The Board of Supervisors (BOS) will hold a public meeting to discuss and vote on a moratorium on commercial Cannabis cultivation at the Fairgrounds Mineral Building next Tuesday, 10/24 at 10am. This measure needs a minimum 80% (4-to-1) vote for approval. If previous meetings are any indication, the pro commercial growing supporters will be out in force and they will be vociferous. Every seat that you take by arriving an hour early will deny them the potential for “political dominance” in that room.
Again, if past history is any guide, commercial growers have very weak arguments, most of which mask their sense of entitlement for continued operations without County regulatory support. They’re also quiet about the violation of federal law, plus their single-minded determination for maximum profit. The Supervisors now deserve our support because they have made a significant course correction to feature a public discussion of a moratorium and a vote. The moratorium would halt a direct march toward adoption of regulations prior to a state deadline of January 1st, but preserve the option to complete an ordinance over a longer span of deliberation and study. Again, this is significant, considering they won’t move quickly to see that the product of their own appointed working group begins processing through the Planning Commission toward adoption by the end of the year.
Our side has a large number of public agencies and citizens with the opposite position and with the CGRCO (Citizens Group for a Responsible Cannabis Ordinance) we have produced an ordinance that eliminates commercial growing but recognizes individual rights for those 21+ to consume recreationally or via medical prescription. Our document also protects the rights of adjacent neighbors by protecting the Special Use Permit mechanics of the General Plan.
Your continued engagement on this issue is best invested by your attendance next Tuesday. You do not have to speak publicly, but your presence helps show the supervisors that the opposition to their appointed Cannabis Working Group’s preferences runs wide and deep. Those of us from the CGRCO will make a number of arguments that are germane to the situation as it stands. Here is a likely sample:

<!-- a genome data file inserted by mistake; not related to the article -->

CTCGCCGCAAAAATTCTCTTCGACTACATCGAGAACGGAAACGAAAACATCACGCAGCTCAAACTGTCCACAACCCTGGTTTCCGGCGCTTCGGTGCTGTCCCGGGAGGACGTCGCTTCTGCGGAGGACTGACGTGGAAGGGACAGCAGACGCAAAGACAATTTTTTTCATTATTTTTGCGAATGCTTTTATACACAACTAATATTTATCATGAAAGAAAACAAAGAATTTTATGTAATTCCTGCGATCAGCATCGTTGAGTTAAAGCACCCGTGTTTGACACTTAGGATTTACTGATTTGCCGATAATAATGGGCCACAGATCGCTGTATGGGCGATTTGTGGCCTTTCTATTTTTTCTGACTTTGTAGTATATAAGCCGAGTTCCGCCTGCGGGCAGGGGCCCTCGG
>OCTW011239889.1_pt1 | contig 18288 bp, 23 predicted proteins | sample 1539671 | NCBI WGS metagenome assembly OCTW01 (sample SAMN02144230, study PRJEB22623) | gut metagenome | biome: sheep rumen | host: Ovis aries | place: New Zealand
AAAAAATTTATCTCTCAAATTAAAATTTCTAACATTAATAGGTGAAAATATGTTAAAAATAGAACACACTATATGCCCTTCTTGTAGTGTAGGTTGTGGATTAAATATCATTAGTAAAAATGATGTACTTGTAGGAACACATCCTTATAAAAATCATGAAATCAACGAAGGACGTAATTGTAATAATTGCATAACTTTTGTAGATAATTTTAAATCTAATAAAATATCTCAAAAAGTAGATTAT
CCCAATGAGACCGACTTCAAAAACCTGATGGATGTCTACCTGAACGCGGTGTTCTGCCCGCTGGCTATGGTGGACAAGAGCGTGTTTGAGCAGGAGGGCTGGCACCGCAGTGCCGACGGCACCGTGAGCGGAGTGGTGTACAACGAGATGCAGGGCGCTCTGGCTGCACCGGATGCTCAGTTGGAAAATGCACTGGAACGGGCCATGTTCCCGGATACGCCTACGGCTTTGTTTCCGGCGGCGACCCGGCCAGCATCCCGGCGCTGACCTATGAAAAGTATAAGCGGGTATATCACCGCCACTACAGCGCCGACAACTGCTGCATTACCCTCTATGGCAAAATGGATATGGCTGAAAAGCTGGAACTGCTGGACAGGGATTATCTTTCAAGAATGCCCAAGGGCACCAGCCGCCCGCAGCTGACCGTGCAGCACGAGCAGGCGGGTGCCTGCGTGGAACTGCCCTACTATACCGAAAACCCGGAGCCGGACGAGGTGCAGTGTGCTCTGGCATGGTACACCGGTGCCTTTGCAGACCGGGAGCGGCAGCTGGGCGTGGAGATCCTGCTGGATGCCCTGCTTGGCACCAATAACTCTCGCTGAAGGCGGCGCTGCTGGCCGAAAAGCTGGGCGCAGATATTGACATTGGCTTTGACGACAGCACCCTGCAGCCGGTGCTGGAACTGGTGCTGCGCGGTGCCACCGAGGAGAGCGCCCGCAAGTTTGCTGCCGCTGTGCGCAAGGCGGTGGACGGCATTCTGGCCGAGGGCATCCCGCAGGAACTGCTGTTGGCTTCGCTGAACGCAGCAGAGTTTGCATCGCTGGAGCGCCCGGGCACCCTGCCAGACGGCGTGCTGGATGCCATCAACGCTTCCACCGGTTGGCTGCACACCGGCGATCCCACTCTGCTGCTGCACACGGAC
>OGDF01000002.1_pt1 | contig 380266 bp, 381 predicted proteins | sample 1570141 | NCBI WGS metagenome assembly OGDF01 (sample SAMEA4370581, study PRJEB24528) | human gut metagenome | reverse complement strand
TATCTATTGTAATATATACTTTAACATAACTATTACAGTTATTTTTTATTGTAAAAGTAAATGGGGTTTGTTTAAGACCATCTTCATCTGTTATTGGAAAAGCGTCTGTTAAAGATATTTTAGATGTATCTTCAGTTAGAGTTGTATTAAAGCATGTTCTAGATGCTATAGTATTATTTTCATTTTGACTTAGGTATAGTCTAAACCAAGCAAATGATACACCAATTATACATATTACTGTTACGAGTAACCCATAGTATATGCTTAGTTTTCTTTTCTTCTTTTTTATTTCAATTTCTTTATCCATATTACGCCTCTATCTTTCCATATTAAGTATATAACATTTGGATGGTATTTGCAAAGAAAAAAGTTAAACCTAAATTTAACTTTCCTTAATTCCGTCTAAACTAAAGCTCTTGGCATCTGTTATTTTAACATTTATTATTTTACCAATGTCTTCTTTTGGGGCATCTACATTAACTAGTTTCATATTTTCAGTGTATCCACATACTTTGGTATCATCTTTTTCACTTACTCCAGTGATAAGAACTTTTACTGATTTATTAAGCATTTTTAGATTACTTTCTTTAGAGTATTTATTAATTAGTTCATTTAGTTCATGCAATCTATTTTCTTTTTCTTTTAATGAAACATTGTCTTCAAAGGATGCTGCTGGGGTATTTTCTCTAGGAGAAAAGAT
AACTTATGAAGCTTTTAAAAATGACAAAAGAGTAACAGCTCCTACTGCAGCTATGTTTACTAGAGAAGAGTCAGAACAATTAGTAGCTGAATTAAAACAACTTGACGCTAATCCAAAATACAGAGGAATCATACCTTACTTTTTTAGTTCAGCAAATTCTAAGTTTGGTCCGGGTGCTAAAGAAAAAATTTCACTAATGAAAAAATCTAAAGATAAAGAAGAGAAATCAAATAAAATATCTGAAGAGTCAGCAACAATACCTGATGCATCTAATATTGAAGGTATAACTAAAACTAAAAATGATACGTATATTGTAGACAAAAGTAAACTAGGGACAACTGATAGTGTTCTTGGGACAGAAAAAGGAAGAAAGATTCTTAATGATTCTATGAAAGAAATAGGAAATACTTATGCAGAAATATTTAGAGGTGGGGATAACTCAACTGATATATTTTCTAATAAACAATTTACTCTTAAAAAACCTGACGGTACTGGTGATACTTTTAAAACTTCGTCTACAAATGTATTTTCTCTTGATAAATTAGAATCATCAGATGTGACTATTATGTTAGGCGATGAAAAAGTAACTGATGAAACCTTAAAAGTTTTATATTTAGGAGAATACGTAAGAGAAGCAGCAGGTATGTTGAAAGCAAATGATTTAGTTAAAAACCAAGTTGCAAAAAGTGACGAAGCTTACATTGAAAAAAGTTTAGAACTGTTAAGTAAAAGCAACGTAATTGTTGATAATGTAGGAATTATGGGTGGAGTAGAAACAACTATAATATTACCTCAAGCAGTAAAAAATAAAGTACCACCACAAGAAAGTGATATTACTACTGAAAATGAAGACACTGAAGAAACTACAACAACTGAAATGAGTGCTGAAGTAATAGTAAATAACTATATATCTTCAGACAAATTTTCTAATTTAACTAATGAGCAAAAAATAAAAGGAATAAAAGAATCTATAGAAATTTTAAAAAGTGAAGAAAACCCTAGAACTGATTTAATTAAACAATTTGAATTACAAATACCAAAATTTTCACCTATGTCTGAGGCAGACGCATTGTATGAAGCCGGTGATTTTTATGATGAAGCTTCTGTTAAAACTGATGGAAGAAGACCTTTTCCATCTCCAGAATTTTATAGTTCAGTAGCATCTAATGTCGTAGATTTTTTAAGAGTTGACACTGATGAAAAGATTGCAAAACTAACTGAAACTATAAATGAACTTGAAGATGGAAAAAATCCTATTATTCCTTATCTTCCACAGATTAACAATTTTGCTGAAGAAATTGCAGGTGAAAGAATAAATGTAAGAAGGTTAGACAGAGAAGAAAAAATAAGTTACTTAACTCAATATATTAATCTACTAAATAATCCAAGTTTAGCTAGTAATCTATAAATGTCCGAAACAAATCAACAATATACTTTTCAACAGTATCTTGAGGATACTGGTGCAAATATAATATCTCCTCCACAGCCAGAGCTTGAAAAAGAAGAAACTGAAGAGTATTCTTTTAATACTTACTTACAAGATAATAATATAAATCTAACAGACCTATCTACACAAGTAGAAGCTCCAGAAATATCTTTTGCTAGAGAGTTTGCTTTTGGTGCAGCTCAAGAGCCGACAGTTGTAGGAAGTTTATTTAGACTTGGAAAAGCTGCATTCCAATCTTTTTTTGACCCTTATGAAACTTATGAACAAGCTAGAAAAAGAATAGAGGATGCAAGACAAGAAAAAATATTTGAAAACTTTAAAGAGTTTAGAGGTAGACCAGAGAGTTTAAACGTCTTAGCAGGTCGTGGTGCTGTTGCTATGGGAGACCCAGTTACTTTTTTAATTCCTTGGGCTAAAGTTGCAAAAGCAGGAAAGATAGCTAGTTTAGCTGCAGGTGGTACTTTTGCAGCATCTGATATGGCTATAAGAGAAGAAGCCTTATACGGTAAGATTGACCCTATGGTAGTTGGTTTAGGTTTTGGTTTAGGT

• Cannabis has been readily available locally for decades. Recent state laws protect recreational users and medical users from state or local prosecution and allows either to grow their own with a six plant limit.
• Commercial growers are flashing medical scrip, Prop. 215 cards like badges to avoid entanglement with law enforcement, but much of their product is shipped out-of-county and their adherence to a 6-plant limit is suspect.
• This cash-only business ducks taxes if/when it ships boxed cash to offshore banks as the county’s largest commercial grower does.
• The Plumas growers contingent suggests that tighter regulation will eliminate young families’ ability to put food on their table—but all other “regular” agricultural pursuits seem able to pull this off for non-cannabis crops and animal husbandry.
• Plumas is running out of time to learn from other counties; both those who have invited commercial cannabis grows, and those who haven’t.
• Timber and tourism are Plumas’s greatest potential sources of outside revenue. Timber is threatened by illegal cartel grows on both public and private lands. Tourism is threatened by a reversal of perception from bucolic paradise to crime magnet.
• The Cannabis Working Group touts its local integration into county culture. Have you seen them donate to charity, participate in community groups, sponsor local events, or serve in public office?
The moratorium passage on 10/24 is our next hurdle. If we clear it, the next one will be to ensure one of two things happen within 45 days of a successful moratorium vote:
1. That the Board of Supervisors vets and adopts the CGRCO ordinance before 45 days
2. That the board extends the moratorium beyond 45 days; automatically extending it to a year’s time but not (we believe) to cease existing commercial growing. A second (and final) renewal of one more year is possible, taking the total to two years total.
If you cannot attend the meeting of the 24th, then I encourage you to write your supervisor and/or also write a letter to the editor of the Feather River Bulletin by Friday mornings at the 10am intake deadline to “email@example.com.”
Thank you— Bill Martin